first_imgFor the Lebanese people, who have watched helplessly as their economy has collapsed in recent months, the devastating explosion in Beirut is one disaster too many.The deadly blasts struck at a time when Lebanon’s currency has plummeted against the dollar, businesses have closed en masse and poverty has soared at the same alarming rate as unemployment.”It’s an earthquake,” said Kamel Mohanna, founder of the Amel Association International charity founded during the 1975-1990 civil war. ‘Asking for alms’ Maya Terro, founder of Food Blessed, a local charity that distributes food aid, now expects a huge additional demand. Beirut’s port, which was flattened by the explosions, is the main gateway for imports.”Lebanon imports 80 percent of its food,” Terro said. “Immediately I thought: empty supermarket shelves, increased prices due to shortages.”Inflation of basic food goods already soared by 109 percent between September and May, according to the UN’s World Food Program (WFP).The UN’s Food and Agriculture Organization warned Tuesday that, after huge wheat stockpiles at the port were destroyed, “we fear that we will soon have a problem with the availability of flour for the country”. Even before the explosions, life was a daily struggle against poverty and hopelessness, Gaby, a former civil servant in his fifties living in a suburb of Beirut, told AFP several days before the disaster.Gaby, who used to fire up the grill twice a month for a family barbecue, said he now has no choice but to go to a charity to get rice and pasta.”I feel like I am asking for alms,” he said.With hyperinflation, neither his pension — worth $1,600 at official rates, but just $300 on the black market — nor his work as a taxi driver or his wife’s salary as a nurse are enough to support family needs.”We deprive ourselves of a lot,” said the father of four. “We used to have meat four times a week. Today, nothing at all, not even chicken.” ‘Everything is difficult’ Nearly half of Lebanese now live below the poverty line, according to official statistics.Economic difficulties were a key driver of mass protests that began last year against a political system widely seen as corrupt and inept.The economic crisis has been compounded by the loss of income caused by restrictions to stem the COVID-19 pandemic.Two-thirds of Lebanese households have seen their income drop, according to a WFP survey in June, while two-fifths of those questioned had gone into debt to buy food or pay rent.WFP, working with the government, was planning to boost aid to help 697,000 people this year, up from just under 140,000 in 2019, spokesperson Malak Jaafar told AFP before the explosions.Amel Association International said that, even before the blasts, it was already seeing a rise in numbers of Lebanese citizens seeking aid in its more than 20 centers, especially for its medical services.”The first three months of 2020 saw a 30 percent increase in the number of Lebanese beneficiaries,” said health program coordinator Mohammed Al-Zayed.”In Lebanon the healthcare is based on the private sector. As a result, services are expensive, and people have reached a point where they can no longer pay.”Doctors Without Borders in June received 81 Lebanese patients, about three times the normal number, said Axelle Franchomme, medical director of the Bar Elias hospital in the eastern Bekaa region. One of those patients was Ihsane, a woman in her thirties, who had turned to the medical charity for their free gynaecological surgery due to a lack of funds.”My husband has been out of work for a while,” said Ihsane, explaining how they had already sold one of their two cars to raise cash.”Everything has become difficult, everything is expensive,” she said. “We cannot have the same life as before”. “I’ve been working in humanitarian aid in Lebanon for 47 years, and I’ve never seen anything like this,” he said as hospitals were overflowing with wounded and the capital was reeling in shock.For months already, many Lebanese struggling in the country’s worst economic crisis in decades have turned to charities once largely dedicated to the nearly two million Syrian and Palestinian refugees living in Lebanon.Amid the economic turmoil, cash shortages, pandemic and street protests, Lebanon’s middle class — teachers, civil servants, nurses — have already seen their lives turned upside down.Now, after Tuesday’s massive explosions at Beirut’s port which killed more than 100 people and wounded thousands, officials estimate that an additional 300,000 Beirut residents will be left homeless.center_img Topics : And the disaster damage bill for an indebted country that was already asking for help from international donors is expected to range between $3.0 billion and $5.0 billion dollars.last_img read more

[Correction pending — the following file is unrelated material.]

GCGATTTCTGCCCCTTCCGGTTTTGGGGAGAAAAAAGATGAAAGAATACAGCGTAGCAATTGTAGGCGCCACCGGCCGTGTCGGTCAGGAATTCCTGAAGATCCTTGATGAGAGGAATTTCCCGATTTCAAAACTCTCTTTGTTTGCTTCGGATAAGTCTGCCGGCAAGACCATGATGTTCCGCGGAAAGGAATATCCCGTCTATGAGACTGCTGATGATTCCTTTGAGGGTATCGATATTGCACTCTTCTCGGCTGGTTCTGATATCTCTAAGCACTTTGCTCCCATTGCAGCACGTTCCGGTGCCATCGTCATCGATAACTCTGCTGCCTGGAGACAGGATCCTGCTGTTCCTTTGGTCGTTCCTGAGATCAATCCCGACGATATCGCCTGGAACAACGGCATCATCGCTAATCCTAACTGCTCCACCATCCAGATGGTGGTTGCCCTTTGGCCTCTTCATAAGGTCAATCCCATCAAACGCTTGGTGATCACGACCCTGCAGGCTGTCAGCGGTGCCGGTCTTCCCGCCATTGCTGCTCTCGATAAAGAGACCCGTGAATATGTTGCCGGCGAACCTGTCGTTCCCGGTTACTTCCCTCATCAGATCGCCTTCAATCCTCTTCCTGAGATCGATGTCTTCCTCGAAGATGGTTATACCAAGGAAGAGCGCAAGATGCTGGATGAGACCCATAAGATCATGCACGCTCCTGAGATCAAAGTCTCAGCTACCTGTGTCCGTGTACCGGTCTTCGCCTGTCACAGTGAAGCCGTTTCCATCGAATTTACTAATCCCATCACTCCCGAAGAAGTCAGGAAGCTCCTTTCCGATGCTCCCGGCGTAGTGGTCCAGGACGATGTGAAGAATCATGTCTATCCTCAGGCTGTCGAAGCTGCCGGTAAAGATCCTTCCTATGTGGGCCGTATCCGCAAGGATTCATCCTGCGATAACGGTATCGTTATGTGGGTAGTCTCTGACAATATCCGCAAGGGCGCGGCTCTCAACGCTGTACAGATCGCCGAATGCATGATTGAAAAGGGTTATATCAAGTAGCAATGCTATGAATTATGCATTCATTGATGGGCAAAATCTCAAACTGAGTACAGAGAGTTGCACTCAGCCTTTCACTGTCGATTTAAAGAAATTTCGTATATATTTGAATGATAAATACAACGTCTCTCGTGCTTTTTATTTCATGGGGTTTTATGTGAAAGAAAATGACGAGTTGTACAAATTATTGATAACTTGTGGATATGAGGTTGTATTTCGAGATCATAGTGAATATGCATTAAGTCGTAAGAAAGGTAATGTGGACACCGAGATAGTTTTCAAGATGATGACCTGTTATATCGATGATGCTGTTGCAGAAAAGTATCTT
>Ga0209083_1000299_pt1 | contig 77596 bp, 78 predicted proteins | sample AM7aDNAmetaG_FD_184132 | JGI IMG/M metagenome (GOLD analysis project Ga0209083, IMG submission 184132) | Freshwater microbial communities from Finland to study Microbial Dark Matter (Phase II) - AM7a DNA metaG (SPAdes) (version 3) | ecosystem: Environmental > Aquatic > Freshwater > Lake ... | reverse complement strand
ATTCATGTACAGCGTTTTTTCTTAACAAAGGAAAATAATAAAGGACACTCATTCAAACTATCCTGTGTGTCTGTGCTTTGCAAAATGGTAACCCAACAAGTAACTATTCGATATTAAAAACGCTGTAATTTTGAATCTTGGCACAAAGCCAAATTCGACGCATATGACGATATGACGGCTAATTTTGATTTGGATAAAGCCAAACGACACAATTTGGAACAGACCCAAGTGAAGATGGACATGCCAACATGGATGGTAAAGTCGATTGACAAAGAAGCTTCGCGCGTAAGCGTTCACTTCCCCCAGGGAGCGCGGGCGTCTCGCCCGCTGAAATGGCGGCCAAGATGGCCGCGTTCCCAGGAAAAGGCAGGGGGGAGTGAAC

Bancroft, Burns named in Australia Test squad

first_img… Khawaja, Harris dumpedBy Ian Ransom MELBOURNE, Australia (Reuters) – Australia selectors have shaken up the squad’s underperforming batting lineup for the two-Test series against Pakistan by dumping top order batsmen Usman Khawaja and Marcus Harris while handing a surprise recall to Cameron Bancroft.Opener Harris averaged 9.66 against England in the last three Tests of the Ashes and has been jettisoned in favour of Queensland’s Joe Burns for the series, which starts in Brisbane on November 21.Burns has been recalled after being snubbed for the Ashes despite having scored 180 in the previous Test against Sri Lanka in Canberra in February. Khawaja, once among Australia’s first picks, was dropped after the third Ashes Test at Leeds and has failed to find form for home state Queensland.Bancroft may consider himself the luckiest in the 14-man squad released yesterday having been given another chance after being dumped two Tests into the Ashes.He was a late call-up for the Australia A team that played Pakistan in a tour game this week after Nic Maddinson pulled out for mental health reasons. He scored 49 from 155 balls in the first innings, which turned out to be the team’s top score as the rest of the Test hopefuls failed in the unofficial audition in Perth.Harris, however, may have cause to feel aggrieved having had a stronger first class season in the domestic Sheffield Shield than Bancroft.Selector Trevor Hohns said Bancroft’s ability to play in the middle order as well as at the top had been in his favour. “He’s got the ingredients of being a very good Test match player, he’s a hard worker,” Hohns told reporters in Perth of the 26-year-old Western Australian who has averaged 26.23 from his 10 Tests. “And the improvement in his game is very noticeable.” Middle order batsman Travis Head, who had a poor series in England and was dropped for the final Test, has been retained.After strong domestic form, uncapped bowling all-rounder Michael Neser has been included along with pacemen Pat Cummins, Josh Hazlewood, Mitchell Starc and James Pattinson.Cricket Australia (CA) announced earlier yesterday that promising young batsman Will Pucovski had withdrawn from selection for “mental wellbeing” reasons. Hohns said the uncapped 21-year-old’s decision came before selectors had finalised the squad. Pucovski, who pulled out of the Test squad in January for similar reasons, became the third Australian cricketer to report mental health problems to staff in just over two weeks.All-rounder Glenn Maxwell remains on an indefinite break after pulling out midway the Twenty20 series against Sri Lanka.“I think we should be quite proud and pleased in our sport, players are comfortable coming out and talking about (mental health),” said Hohns.“It’s just happening more and more in everyday life.” Tim Paine’s Australia meet Pakistan in the second Test in Adelaide on November 29. Australia squad: Tim Paine (c), Cameron Bancroft, Joe Burns, Pat Cummins, Josh Hazlewood, Travis Head, Marnus Labuschagne, Nathan Lyon, Michael Neser, James Pattinson, Steve Smith, Mitchell Starc, Matthew Wade, David Warner.last_img read more